An entire Catholic congregation in Stafford, England, has had to self-isolate after a single parishioner tested positive for the coronavirus. The move comes as new cases of a newer strain of the virus are emerging in the United Kingdom.
The congregation, St. Austin's Catholic Church, was told of the positive test following mass on Sunday.
"Following the advice given by the NHS over the phone, and the guidelines given on the website, we believe we have contacted everyone who attended this mass, informing them of the situation and the need to isolate for ten days," the church wrote on its Facebook page.
The parish priest said that church leaders have been in touch with the National Health Service agencies to reach everyone who was there, instructing them to self-isolate.
St. Austin's has canceled services for the rest of the week as a result of the infection.
The latest official figures show that Staffordshire, which is the county of approximately 875,000 people in the Midlands of England that is home to Stafford, has had approximately 3,500 new cases of COVID-19 in the past seven days.
The United Kingdom has been under stringent lockdowns in recent months and this week those restrictions were increased as a newer more infectious strain of the virus has begun plaguing the nation. The latest version of the guidelines allow for houses of worship to remain open for individual prayer and communal worship. But the rules also say people must not meet outside their household or support bubble and not mingle with people outside those groups.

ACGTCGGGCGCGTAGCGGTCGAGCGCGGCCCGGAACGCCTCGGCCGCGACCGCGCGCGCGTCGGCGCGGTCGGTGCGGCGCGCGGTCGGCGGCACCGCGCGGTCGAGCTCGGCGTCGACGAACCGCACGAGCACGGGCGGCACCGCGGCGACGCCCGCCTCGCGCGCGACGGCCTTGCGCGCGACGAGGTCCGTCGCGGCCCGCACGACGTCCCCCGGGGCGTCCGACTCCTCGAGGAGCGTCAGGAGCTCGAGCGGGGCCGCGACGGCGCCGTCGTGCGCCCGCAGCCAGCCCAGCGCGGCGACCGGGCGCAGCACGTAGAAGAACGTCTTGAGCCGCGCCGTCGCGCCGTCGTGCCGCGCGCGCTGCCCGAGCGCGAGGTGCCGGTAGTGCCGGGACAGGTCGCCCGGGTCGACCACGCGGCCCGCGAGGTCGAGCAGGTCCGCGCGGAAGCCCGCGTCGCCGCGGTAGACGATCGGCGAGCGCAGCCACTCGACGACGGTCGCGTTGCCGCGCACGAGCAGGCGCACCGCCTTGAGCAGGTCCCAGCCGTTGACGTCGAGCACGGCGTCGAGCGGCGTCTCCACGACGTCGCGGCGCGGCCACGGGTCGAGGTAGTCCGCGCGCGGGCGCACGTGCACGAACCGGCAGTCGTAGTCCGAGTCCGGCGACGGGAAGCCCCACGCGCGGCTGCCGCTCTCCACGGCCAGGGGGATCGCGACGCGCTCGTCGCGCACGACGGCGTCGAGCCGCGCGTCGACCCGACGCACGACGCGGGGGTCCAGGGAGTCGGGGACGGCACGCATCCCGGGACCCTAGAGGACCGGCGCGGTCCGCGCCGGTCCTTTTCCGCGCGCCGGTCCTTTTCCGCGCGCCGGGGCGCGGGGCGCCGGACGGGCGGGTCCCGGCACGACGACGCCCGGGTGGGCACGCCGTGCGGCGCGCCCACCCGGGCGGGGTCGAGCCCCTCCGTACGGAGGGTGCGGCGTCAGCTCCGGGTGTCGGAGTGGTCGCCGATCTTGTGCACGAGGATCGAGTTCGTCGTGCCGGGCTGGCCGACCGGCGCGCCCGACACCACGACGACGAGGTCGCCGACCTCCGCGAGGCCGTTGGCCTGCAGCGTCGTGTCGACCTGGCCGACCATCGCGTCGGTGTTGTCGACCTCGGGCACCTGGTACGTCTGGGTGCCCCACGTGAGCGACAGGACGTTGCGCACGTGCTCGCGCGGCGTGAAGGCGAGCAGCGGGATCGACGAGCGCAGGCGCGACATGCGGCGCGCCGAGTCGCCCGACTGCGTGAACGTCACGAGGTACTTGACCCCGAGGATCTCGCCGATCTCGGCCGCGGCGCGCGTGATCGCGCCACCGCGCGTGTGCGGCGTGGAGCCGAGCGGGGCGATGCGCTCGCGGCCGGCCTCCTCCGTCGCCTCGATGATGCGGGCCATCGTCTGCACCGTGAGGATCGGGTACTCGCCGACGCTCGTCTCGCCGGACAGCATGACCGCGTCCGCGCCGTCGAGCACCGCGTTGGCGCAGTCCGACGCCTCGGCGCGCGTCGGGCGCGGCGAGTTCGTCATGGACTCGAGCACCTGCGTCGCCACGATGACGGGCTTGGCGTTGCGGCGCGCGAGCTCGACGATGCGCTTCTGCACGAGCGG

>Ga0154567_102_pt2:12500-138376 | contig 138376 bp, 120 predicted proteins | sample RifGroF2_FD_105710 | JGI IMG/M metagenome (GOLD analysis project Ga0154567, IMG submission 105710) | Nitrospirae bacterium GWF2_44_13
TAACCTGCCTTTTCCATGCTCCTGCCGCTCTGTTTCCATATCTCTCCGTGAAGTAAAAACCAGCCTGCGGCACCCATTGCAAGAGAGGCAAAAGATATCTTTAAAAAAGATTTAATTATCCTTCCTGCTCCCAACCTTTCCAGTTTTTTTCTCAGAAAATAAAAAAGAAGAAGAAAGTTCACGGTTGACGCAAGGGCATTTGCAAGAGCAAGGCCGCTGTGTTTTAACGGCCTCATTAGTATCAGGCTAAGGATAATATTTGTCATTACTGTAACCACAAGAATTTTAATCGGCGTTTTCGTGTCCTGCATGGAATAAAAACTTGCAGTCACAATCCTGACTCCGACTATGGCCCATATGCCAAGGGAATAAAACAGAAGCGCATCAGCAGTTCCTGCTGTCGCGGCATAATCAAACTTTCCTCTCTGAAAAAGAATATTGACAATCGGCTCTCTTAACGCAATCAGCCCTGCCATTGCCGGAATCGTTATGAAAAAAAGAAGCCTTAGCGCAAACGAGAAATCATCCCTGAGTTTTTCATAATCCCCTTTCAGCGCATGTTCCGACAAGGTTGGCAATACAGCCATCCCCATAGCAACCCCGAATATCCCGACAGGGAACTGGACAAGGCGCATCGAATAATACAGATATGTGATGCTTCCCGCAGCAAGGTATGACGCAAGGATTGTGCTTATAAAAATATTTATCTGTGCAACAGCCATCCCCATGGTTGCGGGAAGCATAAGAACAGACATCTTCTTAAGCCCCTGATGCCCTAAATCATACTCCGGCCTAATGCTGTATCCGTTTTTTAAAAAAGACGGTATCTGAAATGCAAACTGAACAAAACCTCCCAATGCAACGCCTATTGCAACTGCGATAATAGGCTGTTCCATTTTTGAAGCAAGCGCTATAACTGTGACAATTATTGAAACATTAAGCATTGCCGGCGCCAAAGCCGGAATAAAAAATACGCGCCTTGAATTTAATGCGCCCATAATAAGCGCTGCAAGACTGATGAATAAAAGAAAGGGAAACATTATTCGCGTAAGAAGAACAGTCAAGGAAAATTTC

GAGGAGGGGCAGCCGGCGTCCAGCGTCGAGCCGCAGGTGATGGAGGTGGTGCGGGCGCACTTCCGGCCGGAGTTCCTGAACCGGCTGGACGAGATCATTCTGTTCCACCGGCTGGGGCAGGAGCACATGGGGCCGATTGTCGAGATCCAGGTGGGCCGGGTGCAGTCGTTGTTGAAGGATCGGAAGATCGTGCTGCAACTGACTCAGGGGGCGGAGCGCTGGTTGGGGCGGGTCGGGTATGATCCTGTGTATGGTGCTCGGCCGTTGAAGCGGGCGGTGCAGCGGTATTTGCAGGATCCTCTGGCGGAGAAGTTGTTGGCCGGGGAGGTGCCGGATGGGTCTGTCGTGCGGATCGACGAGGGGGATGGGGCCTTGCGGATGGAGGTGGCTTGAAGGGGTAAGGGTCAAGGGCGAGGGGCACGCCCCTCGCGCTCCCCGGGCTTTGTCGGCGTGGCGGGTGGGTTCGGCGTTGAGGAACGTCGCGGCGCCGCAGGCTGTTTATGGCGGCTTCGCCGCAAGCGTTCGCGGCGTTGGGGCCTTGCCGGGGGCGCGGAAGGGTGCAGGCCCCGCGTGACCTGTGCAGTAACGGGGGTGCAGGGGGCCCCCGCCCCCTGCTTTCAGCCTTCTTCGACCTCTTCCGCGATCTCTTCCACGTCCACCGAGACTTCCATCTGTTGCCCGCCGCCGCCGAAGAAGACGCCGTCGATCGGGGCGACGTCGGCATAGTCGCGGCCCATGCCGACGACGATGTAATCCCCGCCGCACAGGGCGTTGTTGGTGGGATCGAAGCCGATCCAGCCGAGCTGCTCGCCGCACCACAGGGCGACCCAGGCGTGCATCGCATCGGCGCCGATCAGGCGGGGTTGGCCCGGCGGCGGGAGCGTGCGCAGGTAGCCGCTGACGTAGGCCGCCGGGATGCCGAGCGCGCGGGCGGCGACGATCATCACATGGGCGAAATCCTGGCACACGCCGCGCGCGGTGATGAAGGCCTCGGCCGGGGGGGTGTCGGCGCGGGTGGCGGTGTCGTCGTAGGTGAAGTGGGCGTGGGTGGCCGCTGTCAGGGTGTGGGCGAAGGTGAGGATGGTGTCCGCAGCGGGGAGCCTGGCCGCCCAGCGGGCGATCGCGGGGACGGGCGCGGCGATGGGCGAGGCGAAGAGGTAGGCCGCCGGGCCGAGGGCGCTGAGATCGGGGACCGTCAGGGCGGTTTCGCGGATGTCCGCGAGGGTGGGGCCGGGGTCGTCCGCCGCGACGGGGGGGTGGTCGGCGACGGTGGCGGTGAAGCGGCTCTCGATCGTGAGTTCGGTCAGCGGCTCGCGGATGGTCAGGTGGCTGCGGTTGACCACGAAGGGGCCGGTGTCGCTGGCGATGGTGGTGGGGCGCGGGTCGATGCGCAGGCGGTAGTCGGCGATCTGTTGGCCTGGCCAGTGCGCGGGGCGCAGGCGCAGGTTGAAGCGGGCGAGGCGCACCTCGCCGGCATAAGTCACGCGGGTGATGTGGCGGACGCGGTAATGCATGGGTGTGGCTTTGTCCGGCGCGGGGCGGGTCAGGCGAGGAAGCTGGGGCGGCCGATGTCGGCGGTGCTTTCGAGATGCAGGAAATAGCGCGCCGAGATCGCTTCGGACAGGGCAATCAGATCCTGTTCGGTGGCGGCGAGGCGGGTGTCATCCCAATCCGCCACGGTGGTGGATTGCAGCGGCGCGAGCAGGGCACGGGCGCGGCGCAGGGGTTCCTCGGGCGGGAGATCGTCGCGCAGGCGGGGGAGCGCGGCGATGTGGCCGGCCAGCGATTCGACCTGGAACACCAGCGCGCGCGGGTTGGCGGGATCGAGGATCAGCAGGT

The new variant of the virus has led to a new lockdown that is scheduled to remain in effect until at least mid-February, according to the BBC. U.K. Prime Minister Boris Johnson said in a televised address Monday that the nation's hospitals are strained from COVID more than anytime since the pandemic started.
The Associated Press reported Monday that 26,626 COVID patients were currently in hospitals, a 30% increase from one week ago. The figure is 40% more than the highest level when the first wave of the virus hit in the spring.
“The weeks ahead will be the hardest yet but I really do believe that we’re entering the last phase of the struggle,” Johnson said.
The start of even tighter measures come as health authorities have started distributing Oxford-AstraZeneca vaccines across the country, in hopes that life may begin returning to normal in a few months. Approximately 700 vaccination sites are already presently operating with more sites expected to open later this week.